Brace yourself for yet another defense of social media. Once your C-Suite supervisors hear about the McDonald’s social media Mcfailure, you’ll be dusting off the presentation and seeking out new ammunition for yet another attempt at convincing them that this new media is here to stay and that your hospital needs to adopt it.
Lucky for us, Edelman is helping us reload with their just released Trust Barometer for 2012. The report shows a 75% increase in the public’s trust of social media, as well as other key findings that are useful as you integrate social media into your hospital’s marketing efforts.
The social media Mcfailure
But first, in case you haven’t been keeping up with the social media Mcfailure, here it is: Seems the fast food giant rolled out a Twitter campaign intended to tell stories to communicate folksy and healthy messages. They used the hashtag #MeetTheFarmers and tweeted links to stories about the potato farmers who grow the potatoes for their French fries and other wholesome stories. The responses were mostly positive.
However, when McDonald’s attempted to broaden the effort and began using the hashtag #McDStories, the responses got graphic and ugly as people tweeted about their bad McDonald’s experiences. You can read more details from Jeff Roberts’ article (he actually spoke with McDonald’s social media director) and a good “take-away lessons” piece by Jay Osterholm.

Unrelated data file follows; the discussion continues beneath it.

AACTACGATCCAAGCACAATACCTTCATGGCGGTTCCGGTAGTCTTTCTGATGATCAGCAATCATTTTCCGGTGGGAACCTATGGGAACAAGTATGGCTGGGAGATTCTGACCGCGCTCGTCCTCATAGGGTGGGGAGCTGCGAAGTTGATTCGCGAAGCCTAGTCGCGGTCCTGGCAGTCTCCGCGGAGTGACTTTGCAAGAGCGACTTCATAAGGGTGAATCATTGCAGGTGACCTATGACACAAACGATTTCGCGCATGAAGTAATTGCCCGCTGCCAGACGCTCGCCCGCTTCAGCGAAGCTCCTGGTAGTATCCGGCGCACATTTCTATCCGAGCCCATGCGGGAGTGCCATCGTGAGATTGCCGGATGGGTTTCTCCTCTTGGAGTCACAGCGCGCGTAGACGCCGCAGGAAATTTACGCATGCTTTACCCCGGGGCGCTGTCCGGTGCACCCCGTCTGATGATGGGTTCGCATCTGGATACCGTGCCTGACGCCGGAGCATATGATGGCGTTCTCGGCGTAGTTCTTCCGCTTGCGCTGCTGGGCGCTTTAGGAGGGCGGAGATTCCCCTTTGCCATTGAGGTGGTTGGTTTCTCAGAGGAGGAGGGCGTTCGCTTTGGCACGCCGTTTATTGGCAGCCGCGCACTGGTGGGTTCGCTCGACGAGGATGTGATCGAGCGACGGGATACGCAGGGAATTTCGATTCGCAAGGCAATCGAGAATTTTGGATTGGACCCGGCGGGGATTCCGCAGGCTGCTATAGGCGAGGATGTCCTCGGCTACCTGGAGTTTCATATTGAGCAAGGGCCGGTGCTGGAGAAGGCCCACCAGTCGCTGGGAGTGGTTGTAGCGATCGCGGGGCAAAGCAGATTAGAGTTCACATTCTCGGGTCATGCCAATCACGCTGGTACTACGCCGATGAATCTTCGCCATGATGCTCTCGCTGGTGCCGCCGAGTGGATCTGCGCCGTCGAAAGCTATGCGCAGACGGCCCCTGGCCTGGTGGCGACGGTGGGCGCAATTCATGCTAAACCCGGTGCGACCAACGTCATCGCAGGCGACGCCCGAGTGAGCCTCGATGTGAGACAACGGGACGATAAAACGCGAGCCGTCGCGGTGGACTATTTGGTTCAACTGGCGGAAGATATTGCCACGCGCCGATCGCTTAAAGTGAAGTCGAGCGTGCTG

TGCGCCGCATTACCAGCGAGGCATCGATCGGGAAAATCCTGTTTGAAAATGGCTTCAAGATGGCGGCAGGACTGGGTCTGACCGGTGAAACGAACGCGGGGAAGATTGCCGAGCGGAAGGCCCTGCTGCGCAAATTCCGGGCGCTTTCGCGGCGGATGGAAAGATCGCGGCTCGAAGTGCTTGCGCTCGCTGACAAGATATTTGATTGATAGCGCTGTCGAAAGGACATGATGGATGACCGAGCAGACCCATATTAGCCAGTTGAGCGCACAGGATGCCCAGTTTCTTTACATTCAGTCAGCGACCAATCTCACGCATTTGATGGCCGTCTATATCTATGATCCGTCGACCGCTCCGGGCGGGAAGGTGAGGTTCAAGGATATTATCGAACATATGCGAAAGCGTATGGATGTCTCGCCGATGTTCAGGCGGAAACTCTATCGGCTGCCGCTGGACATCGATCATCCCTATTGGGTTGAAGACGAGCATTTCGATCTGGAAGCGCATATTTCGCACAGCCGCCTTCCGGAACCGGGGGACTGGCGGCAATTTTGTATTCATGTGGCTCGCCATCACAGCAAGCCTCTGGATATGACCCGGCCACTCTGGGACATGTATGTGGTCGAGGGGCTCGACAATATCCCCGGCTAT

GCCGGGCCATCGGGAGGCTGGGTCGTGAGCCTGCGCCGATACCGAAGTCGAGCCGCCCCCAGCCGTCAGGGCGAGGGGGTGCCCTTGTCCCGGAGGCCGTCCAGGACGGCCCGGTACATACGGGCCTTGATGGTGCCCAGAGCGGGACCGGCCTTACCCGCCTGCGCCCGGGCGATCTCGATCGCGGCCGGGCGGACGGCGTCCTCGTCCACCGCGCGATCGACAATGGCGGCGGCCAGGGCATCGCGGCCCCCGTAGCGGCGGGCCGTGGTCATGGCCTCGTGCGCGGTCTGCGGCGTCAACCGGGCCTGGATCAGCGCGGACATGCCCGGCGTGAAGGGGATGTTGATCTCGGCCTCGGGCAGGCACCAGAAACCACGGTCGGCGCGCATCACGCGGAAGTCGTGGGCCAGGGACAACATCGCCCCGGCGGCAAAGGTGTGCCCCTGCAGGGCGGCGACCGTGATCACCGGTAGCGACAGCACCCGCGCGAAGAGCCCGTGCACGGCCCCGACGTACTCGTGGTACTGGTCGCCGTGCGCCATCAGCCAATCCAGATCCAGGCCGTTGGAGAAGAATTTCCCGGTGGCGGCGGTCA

If you are ready to stockpile more reasons to adopt social media, read Edelman’s Trust Barometer. Here are five interesting findings that suggest social media adoption is smart strategy for hospitals.
Why social media is a smart strategy for hospitals
- While traditional media is still the most trusted, social media surged 75% in trust. Numbers like these will help reduce the “it’s a fad” argument. (See p. 8 of the executive summary.)
- Trust of CEOs is down and trust of regular people is up. This is an important finding when you consider that social media is a place where “regular people” can connect easily. Make sure you’re there to connect with them. However, academics, experts and technical advisors are still the most trusted…that means include your physicians, technicians and other expert staff. (See p. 7 of the executive summary.)
- People need to hear information three to five times to believe it. Using social media to share your stories increases the likelihood that your story will be repeated. (See p. 8 of the executive summary.)
- Among 18 – 29 year olds, digital media is the most popular source for general news and information (noted here in key findings). This speaks to where health information and news should be.
- Edelman lists 16 trust attributes of trust. The first one, “listens to customers needs and feedback,” is a natural outgrowth of social media and consumer’s changing expectations. Other attributes that can also be addressed or enhanced through adoption of social media include: #4 takes actions to address issue or crisis; #7 has transparent and open business; #8 communicates frequently and honestly; #10 addresses society’s needs; and #11 positively impacts the local community. (See p. 10 of executive summary.)
How we help
Hive Strategies helps health systems create HIPAA-compliant online communities for better health, lower costs and greater loyalty.